By Alex Fradera
Highly intelligent people tend to make good progress in the workplace and are seen as fit for leadership roles: overall, smarter is usually associated with success. But if you examine the situation more closely, as does new research in the Journal of Applied Psychology, you find evidence that too much intelligence can harm leadership effectiveness. Too clever for your own good? Let’s look at the research.
John Antonakis at the University of Lausanne and colleagues recruited 379 mid-level leaders (27 per cent women, average age 38) at private companies in 30 mainly European countries, working in areas ranging from banking and telecoms to hospitality and retail. Each participant completed a personality questionnaire and a well-validated measure of intelligence, the Wonderlic Personnel Test. Their average IQ was 111 (the average for the general population is 100), with a fairly even spread of scores.
The researchers also had access to third-party ratings of the participants’ leadership performance from eight people: either peers or subordinates of the leader, who rated them on the Multifactor Leadership Questionnaire, which explores the degree to which the leader demonstrates various leadership styles, some known to be useful (e.g. a “transformational style” which inspires, or an “instrumental” style that removes stumbling blocks), others detrimental (e.g. a passive, hands-off style).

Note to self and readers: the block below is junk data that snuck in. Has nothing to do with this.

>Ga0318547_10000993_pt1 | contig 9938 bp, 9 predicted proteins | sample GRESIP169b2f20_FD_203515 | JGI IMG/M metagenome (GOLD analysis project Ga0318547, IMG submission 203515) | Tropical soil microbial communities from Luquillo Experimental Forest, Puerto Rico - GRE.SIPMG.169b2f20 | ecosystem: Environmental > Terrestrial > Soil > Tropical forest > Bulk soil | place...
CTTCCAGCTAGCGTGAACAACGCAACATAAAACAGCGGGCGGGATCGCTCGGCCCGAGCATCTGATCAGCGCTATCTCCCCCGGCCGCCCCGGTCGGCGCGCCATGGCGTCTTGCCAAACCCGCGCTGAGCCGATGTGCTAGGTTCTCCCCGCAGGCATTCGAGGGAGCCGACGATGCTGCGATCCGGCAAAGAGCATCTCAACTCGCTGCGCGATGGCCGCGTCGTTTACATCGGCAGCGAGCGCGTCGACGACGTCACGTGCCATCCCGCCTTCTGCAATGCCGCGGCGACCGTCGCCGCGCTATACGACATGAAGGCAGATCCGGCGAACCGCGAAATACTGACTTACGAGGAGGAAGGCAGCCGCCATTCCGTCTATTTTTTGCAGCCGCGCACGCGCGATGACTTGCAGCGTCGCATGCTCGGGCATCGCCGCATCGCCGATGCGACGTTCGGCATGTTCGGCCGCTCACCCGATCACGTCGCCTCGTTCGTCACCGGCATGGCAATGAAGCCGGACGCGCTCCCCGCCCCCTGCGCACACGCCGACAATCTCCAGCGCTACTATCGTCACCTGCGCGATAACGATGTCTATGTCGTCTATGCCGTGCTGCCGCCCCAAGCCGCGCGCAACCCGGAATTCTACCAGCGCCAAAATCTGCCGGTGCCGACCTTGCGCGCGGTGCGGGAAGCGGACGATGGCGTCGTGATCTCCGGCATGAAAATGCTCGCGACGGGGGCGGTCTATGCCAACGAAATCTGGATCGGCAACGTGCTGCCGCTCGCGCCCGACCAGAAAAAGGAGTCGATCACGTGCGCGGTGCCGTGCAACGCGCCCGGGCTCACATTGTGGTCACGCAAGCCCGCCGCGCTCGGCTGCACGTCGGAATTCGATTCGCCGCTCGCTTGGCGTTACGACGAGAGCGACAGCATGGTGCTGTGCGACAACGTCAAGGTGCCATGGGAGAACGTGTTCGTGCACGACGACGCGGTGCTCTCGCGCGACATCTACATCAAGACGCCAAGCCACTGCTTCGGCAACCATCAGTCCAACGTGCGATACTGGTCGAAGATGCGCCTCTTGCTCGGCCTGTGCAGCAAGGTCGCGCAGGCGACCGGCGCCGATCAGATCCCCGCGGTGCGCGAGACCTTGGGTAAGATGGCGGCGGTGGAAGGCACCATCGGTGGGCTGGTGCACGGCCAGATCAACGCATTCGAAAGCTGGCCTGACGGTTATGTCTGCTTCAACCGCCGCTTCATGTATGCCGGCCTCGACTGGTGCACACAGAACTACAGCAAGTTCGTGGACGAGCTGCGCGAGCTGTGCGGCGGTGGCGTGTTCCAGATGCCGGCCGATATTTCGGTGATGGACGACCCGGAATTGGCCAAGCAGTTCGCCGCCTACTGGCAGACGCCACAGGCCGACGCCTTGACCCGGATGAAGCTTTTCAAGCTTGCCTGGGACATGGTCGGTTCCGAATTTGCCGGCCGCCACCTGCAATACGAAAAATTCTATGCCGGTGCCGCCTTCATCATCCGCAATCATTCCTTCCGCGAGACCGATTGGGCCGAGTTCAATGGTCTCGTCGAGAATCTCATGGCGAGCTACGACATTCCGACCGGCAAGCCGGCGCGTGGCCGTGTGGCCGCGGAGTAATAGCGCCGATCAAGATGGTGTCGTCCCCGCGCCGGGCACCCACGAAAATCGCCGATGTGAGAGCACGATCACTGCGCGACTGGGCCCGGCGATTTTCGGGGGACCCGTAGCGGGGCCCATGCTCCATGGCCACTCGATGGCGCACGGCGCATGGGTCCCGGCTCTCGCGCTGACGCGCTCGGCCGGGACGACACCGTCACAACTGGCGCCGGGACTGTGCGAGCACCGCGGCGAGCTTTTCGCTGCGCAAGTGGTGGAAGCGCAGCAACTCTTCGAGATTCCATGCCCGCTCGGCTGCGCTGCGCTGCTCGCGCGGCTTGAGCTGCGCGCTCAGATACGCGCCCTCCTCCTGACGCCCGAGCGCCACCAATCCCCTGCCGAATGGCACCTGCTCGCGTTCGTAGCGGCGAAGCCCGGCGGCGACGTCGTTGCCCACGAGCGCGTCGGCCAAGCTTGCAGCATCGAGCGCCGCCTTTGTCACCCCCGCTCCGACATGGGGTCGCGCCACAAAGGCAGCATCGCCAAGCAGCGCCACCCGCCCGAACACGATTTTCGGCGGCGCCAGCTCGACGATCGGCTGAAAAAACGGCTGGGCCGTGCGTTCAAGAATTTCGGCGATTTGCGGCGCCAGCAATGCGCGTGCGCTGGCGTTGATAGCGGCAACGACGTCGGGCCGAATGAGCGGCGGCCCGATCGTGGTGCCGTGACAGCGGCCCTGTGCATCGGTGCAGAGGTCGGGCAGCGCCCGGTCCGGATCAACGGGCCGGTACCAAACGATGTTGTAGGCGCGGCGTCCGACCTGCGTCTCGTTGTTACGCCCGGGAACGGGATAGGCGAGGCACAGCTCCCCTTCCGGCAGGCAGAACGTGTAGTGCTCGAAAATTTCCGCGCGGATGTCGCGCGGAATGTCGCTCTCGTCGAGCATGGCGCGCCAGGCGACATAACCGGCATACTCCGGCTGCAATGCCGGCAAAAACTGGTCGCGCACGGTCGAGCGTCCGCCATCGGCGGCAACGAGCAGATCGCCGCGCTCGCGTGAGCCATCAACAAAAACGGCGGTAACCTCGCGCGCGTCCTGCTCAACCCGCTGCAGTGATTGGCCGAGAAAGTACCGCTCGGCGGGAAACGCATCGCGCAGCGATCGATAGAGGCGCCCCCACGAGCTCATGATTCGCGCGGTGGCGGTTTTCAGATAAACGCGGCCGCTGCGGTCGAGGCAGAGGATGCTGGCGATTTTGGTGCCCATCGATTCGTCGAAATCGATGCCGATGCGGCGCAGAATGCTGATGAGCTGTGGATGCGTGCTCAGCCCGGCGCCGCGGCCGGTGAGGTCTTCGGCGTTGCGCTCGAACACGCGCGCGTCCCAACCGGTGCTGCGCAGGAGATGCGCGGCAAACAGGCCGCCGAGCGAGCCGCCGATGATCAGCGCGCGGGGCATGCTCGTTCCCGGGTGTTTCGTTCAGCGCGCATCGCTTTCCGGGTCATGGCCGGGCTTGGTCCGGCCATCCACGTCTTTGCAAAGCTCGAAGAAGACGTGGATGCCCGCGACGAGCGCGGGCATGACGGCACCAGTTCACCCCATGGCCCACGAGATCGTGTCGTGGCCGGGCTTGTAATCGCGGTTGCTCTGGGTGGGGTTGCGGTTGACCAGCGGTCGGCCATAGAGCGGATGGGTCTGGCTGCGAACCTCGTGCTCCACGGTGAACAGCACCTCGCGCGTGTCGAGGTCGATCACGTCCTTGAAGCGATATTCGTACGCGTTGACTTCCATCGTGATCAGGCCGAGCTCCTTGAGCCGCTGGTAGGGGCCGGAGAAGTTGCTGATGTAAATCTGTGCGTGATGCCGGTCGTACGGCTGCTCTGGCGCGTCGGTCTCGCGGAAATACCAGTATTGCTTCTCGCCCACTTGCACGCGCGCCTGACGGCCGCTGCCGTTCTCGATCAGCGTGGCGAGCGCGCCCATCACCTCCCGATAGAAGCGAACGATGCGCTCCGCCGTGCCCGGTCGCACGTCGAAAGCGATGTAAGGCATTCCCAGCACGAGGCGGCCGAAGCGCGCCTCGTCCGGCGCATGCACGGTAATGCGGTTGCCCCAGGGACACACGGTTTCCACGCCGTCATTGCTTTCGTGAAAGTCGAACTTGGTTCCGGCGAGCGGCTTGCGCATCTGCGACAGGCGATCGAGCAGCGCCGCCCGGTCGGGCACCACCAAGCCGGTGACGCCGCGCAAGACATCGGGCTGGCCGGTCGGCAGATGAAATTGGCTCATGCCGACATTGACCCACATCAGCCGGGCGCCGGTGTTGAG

Overall, women tended to employ better leadership styles, and to a lesser extent so did older leaders, but the bulk of the variance was accounted for by personality and intelligence. Like so much previous work, intelligence showed a positive linear relationship with leadership effectiveness, but this association flattened out and then reversed at an IQ of about 120. For leaders with higher intelligence than this, their scores in transformational and instrumental leadership were lower, on average, than less smart leaders; and beyond an IQ of 128, the association with less effective leadership was clear and statistically significant.
Of note is that Antonakis’ team also predicted that very high intelligence would correlate not only with less use of effective leadership methods, but also greater use of harmful leadership styles (such as laissez-faire leadership). The data didn’t bear this out. Very smart leaders weren’t falling prey to bad approaches, they were struggling to use the good ones.
This is one of several recent psychological studies investigating how there can be “too much of a good thing”. For leaders, this can apply to political skills and charisma. Intelligence is perhaps more surprising, given its well-established association with positive outcomes. The new findings can’t tell us why very smart people seem to make poorer leaders, but it’s possible leaders who stand intellectually apart and are prone to complex language are less inspiring, and they may find it difficult to anticipate what will prove a challenge to others, and how to reduce tasks to an appropriate level of simplicity.
We must remember, however, that the issue isn’t whether, on balance, intelligence benefits leadership – it does – but whether it does so at every level of increasing intelligence. Antonakis’ team also speculate that the levels at which a leader’s intelligence delivers diminishing or reversing returns may depend on the relative intelligence of their team members, so these results don’t necessarily tell us the optimal IQ for all leaders. But they do suggest that in a social world, even highly advantageous traits can come with some drawbacks. And they also give defensive managers an excuse for a poor performance review: “I’m too clever for these guys!”